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Monarch Butterfly

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The monarch butterfly, as known as Danaus plexippus, is often called the milkweed butterfly because its larvae eat the milkweed plant. They are also sometimes called "royalty butterflies" because their family name comes from the daughter of Danaus, ruler of Argos. There are many other interesting facts about this butterfly including its anatomy and life cycle, where the butterfly lies on the food chain, the migration from Canada to Mexico, why the butterfly is being threatened, and lastly, what is being done to help the butterfly.
The anatomy of the monarch starts with it coloring. The monarch butterfly is bright orange with a white spots in a black margin around the edges. The veins on the wings are also black. The caterpillar is ringed with yellow, black, and white on each segment and has a pair of black fleshy tubercles at each end (Emmel, 1999). Monarchs smell with their antennae while they taste with their feet (Wexler, 1994). While the male monarchs have scent scales on their wings and "hair pencils" on their abdomens which secrete a scent (Emmel, 1999). The male scent is used during mating. The copulation of a male and female monarch can last from thirty to sixty minutes which is about average for most butterflies (Emmel, 1999).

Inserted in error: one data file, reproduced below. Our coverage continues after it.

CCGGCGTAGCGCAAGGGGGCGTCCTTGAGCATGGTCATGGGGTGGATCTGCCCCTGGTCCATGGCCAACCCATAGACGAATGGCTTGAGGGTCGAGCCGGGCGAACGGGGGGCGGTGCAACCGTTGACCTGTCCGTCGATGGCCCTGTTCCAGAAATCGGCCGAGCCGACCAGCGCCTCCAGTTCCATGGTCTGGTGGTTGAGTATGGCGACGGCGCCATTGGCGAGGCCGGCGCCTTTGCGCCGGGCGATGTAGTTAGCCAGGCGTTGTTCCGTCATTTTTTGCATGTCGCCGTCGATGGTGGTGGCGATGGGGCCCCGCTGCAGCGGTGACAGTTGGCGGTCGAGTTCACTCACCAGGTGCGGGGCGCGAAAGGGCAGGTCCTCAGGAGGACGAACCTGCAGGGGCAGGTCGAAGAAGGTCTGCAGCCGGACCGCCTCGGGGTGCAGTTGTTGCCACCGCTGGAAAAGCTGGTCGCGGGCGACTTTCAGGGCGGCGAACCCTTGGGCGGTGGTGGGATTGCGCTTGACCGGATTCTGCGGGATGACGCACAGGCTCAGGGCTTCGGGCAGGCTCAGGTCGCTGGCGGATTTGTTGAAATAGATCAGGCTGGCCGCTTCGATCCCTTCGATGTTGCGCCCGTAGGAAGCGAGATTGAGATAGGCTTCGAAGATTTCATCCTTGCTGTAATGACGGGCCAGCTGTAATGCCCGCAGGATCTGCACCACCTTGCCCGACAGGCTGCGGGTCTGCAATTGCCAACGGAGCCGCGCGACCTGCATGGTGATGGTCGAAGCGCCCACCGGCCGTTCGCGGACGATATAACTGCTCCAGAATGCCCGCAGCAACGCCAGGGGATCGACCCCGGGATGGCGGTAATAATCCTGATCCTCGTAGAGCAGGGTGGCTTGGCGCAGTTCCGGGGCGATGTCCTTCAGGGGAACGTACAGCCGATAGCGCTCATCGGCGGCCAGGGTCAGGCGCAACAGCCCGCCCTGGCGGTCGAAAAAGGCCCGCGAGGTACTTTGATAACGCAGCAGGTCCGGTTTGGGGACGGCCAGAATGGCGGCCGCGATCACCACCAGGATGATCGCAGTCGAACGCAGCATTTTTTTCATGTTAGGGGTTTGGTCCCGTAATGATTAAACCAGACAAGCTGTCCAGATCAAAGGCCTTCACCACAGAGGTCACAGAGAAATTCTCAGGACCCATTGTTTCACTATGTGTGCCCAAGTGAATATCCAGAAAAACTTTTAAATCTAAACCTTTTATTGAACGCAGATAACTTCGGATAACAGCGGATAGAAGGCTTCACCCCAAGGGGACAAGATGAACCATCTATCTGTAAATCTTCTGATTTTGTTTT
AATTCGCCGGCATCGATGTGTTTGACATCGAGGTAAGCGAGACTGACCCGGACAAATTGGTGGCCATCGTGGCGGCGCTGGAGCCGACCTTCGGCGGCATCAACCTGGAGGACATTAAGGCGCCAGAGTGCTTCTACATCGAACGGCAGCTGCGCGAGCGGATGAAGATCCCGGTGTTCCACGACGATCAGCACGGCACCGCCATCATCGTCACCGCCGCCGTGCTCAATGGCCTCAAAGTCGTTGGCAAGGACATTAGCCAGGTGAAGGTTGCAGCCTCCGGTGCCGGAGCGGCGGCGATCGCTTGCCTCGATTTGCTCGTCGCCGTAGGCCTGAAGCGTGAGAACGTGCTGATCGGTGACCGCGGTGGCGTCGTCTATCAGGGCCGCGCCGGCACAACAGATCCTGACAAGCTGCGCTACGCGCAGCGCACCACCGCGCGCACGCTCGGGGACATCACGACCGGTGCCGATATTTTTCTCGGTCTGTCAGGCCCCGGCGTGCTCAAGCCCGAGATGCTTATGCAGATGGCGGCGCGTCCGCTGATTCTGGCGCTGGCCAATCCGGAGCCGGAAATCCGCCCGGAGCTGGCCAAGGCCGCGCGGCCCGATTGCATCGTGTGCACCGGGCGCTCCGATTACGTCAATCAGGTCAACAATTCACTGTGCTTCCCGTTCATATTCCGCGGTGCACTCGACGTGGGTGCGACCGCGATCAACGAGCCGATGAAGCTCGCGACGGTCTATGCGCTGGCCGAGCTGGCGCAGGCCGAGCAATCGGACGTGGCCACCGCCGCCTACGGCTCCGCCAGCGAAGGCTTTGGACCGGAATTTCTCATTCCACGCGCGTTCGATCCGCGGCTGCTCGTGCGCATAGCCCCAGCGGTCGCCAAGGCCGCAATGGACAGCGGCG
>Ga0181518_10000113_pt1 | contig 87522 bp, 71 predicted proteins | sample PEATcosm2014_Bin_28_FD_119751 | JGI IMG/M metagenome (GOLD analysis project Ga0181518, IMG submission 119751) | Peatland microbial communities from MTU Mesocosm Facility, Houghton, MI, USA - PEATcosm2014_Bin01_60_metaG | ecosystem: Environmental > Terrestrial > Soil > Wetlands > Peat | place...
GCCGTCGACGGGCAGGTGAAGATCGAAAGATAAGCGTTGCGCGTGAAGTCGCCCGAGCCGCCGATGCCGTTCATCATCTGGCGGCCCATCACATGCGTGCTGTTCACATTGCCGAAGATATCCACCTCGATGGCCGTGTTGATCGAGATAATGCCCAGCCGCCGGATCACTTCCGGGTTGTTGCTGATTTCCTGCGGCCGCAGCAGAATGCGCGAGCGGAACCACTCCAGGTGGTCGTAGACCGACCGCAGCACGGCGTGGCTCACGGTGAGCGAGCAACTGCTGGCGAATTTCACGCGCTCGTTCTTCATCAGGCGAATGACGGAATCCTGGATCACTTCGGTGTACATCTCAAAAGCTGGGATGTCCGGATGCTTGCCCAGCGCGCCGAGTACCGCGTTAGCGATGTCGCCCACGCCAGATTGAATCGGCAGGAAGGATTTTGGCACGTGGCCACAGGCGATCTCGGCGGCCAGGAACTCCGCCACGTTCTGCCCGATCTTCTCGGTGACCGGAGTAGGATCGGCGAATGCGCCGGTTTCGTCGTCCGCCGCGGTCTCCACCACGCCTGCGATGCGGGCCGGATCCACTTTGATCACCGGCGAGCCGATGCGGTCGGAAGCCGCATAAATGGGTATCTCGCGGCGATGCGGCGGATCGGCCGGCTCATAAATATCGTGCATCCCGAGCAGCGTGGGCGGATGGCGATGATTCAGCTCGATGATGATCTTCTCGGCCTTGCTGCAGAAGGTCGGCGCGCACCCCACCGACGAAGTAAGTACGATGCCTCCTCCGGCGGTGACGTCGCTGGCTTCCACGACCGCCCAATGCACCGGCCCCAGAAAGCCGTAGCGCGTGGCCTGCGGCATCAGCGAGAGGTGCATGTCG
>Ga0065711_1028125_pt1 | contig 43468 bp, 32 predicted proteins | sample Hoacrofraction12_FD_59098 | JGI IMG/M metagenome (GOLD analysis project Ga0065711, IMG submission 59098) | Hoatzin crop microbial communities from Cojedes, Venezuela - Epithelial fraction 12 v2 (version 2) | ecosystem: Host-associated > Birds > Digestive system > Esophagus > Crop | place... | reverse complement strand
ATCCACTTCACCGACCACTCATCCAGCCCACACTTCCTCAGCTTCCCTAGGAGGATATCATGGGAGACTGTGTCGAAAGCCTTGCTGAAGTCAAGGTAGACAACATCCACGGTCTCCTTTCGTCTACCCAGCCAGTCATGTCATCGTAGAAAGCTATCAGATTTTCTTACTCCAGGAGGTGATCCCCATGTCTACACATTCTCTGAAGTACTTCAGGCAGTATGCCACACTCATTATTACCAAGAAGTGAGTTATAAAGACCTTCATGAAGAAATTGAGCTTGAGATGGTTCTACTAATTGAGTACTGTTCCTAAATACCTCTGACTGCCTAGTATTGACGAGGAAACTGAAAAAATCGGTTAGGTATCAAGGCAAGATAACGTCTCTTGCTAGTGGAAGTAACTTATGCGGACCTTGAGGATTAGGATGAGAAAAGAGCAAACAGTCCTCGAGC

The life cycle starts as larva or caterpillar. First, the monarch lays the eggs on the milkweed plants. Next, the egg hatch into a caterpillar. The caterpillar then eats the milkweed plants until they are large enough to pupate (Emmel, 1999). Then, the caterpillar attaches a pad of silk to a stem of a milkweed plant so it can hang while it transform into a butterfly. Next, the caterpillar sheds it larval skin to reveal the chrysalis inside (Emmel, 1999). After it shed its skin, the pupa hardens and the chrysalis earns it name by glowing in the sun. As the pupa stage comes to an end, the butterfly can be seen through its pupa shell. The monarch emerges by splitting the pupa along the length of it proboscis (Emmel, 1999). First the legs emerge. Then the fluid fill body pumps its fluid into the veins of the wings while the body shrinks to normal size. Finally, the butterfly hangs from the pupa about two hours while the wings dry (Emmel, 1999).
Monarchs do not have many predators expect for ...

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...enetic engineered corn. It cannot sell the corn to European markets so the engineered corn is not the premium corn on the market. With the help of Alvarez, Mexico will still be the place of the monarchs winter home, and the human race objecting to engineered food, the monarch may still have a fighting chance for survival.
With all these interesting facts about the monarch, the anatomy, life cycle, milkweed plant, migration, the endangerment, and the help of Alvarez, it is a wondering why more people are not doing more to help this national treasure.

Literature Cited

Brower, Lincoln P., Fink, Linda S., and van Zandt Brower, Andrew. 1995. On the dangers of interpopulational transfers of monarch butterflies. BioScience, 45:540-4

Clattenburg, Will, 2004. A Mission for Monarchs. American Forests, 110/2:32-7

Grzimek's Animal Life Encyclopedia, 2nd edition. Volume 3, Insects, edited by Michael Hutchins,
Arthur V. Evans, Rosser W. Garrison, and Neil Schlager. Farmington Hills, MI: Gale Group,
2003.

Stix, Gary, 1999. The butterfly effect. Scientific American, 281/2:28-9

Wexler, Mark, 1994. How to feed a visiting monarch. National Wildlife, 32:14-21
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